One of the most important things you can do to be a safer driver is to look well ahead of you when you're driving, so you can pick up potentially dangerous situations before it's too late.
The earlier you spot a potential hazard, the more time you will have to take evasive action.
Rather than looking only as far as the vehicle in front of you when driving, you should actually be scanning the road in front to a distance of at least 12 seconds ahead of where your car is – that is, the place you will be after driving for 12 seconds.
As a rough guide, at 50km/h, 12 seconds is 166 metres or about two city blocks. At 100km/h, 12 seconds is 333 metres. This means at 100km/h you should look ahead as far as you can see.
Many people only look ahead of them when driving. This means they're not getting the full picture of what's happening on the road.
As well as looking ahead, you should also use your mirrors to look to the sides and behind often enough to be aware of surrounding traffic.
Moving your eyes regularly and concentrating on what's going on around you will also help you to stay alert on long journeys.
You should create a 'cushion' of safety around your whole vehicle by making sure there is a safe distance in all directions between you, other vehicles and potential hazards.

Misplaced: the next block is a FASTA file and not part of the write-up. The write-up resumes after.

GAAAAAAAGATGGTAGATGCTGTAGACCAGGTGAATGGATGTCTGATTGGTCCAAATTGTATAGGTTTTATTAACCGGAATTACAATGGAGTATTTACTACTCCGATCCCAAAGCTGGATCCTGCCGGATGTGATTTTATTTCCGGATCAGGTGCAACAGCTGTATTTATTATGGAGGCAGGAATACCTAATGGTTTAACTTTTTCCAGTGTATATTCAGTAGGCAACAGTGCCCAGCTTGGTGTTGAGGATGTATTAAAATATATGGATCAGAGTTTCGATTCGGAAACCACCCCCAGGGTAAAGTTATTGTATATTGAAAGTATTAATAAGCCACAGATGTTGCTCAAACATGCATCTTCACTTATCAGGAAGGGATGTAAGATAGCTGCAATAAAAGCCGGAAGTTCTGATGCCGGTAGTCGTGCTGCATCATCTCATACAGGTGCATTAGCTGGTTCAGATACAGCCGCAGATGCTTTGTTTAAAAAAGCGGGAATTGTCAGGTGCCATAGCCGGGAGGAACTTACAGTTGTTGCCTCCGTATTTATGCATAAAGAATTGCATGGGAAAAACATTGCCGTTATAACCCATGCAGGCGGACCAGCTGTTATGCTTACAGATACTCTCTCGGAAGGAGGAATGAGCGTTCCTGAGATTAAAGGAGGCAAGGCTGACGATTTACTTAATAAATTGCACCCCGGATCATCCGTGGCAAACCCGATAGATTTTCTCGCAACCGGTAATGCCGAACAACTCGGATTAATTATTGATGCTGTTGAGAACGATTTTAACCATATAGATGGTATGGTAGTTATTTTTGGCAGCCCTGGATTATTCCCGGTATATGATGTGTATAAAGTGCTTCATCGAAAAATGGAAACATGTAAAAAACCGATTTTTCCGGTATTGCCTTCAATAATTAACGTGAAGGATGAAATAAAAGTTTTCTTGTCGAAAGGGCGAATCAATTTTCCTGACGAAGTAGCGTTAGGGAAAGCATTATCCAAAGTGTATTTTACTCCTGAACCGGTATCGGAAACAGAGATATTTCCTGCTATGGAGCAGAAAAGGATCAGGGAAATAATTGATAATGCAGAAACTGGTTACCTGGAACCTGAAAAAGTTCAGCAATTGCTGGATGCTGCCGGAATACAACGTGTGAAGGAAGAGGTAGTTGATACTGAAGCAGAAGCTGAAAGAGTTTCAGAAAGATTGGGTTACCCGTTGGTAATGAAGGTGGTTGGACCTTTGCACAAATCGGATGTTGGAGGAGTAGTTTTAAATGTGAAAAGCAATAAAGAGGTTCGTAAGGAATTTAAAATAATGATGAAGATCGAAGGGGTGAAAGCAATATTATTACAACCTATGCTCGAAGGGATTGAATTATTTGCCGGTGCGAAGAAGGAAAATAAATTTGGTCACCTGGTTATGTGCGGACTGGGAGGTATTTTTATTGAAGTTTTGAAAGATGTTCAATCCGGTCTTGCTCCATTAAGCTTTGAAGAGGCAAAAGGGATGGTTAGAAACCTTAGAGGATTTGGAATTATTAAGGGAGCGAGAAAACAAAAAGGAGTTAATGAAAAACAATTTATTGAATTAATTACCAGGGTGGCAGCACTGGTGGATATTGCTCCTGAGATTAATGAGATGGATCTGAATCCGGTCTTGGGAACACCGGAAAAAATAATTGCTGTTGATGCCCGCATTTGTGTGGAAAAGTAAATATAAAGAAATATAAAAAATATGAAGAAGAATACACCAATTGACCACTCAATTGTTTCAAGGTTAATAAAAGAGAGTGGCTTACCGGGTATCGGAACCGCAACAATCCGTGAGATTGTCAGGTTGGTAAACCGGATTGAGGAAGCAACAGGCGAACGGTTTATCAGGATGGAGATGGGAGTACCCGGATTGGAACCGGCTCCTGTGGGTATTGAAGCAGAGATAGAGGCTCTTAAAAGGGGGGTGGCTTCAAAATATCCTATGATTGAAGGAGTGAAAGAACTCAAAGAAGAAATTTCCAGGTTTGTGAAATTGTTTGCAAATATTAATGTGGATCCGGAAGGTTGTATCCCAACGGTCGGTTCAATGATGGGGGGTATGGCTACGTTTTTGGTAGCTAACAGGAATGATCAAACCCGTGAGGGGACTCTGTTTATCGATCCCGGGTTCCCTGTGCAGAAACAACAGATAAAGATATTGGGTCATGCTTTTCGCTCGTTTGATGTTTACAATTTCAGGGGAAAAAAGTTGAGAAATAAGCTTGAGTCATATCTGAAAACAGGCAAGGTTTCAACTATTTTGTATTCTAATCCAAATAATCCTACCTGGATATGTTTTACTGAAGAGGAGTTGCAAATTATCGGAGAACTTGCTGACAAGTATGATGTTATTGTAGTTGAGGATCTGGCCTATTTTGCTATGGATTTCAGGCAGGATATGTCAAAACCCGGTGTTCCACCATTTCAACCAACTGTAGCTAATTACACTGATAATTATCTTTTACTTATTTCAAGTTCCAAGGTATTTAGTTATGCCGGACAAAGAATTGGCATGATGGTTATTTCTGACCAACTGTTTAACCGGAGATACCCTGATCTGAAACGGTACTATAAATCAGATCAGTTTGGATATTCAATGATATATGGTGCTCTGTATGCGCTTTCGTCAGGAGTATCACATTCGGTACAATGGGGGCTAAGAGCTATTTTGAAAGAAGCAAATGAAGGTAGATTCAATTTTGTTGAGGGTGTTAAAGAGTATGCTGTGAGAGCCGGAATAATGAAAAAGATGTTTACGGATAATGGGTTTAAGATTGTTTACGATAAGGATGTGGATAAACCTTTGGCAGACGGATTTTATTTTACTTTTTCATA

This will give you and other road users more time and space to avoid any hazards.
The cheapest insurance you can have is space around your vehicle.
The more space you have the safer you will be.
It's easy to get distracted when you're driving. Things like music, talking passengers, passing scenery and roadside advertising can all divert your attention from your driving and the road.
You must learn to ignore distractions and concentrate on your driving when you're behind the wheel. If, for any reason, you must look away from the road, follow the pointers below:
Following the tips above will help you avoid many potentially dangerous crashes. However, despite all your best efforts, there may still be occasions when you find yourself on a direct collision course with another vehicle or other hazard.
For this reason, it is wise to identify possible escape routes all the time while you're driving. That way, if you find yourself in danger of a crash, you'll be ready to take quick evasive action.
Most escape routes will be to your left, so take note of what's on the left-hand side of the road as you drive. Ask yourself questions like:
If there are no safe escape routes, reduce your speed and increase your following distance so you can stop in plenty of time if a crash situation develops.
Furthering your driver education
As a driver, you never stop learning. You should always be looking for ways to improve your safe driving skills.
Practice, combined with the right attitude, will help you refine your skills, but there are also courses you can take to help you become a safer driver.
For information on advanced driver education courses in your area, visit Advanced driving skills courses or call our contact centre on 0800 822 422.
Last updated: 29 May 2013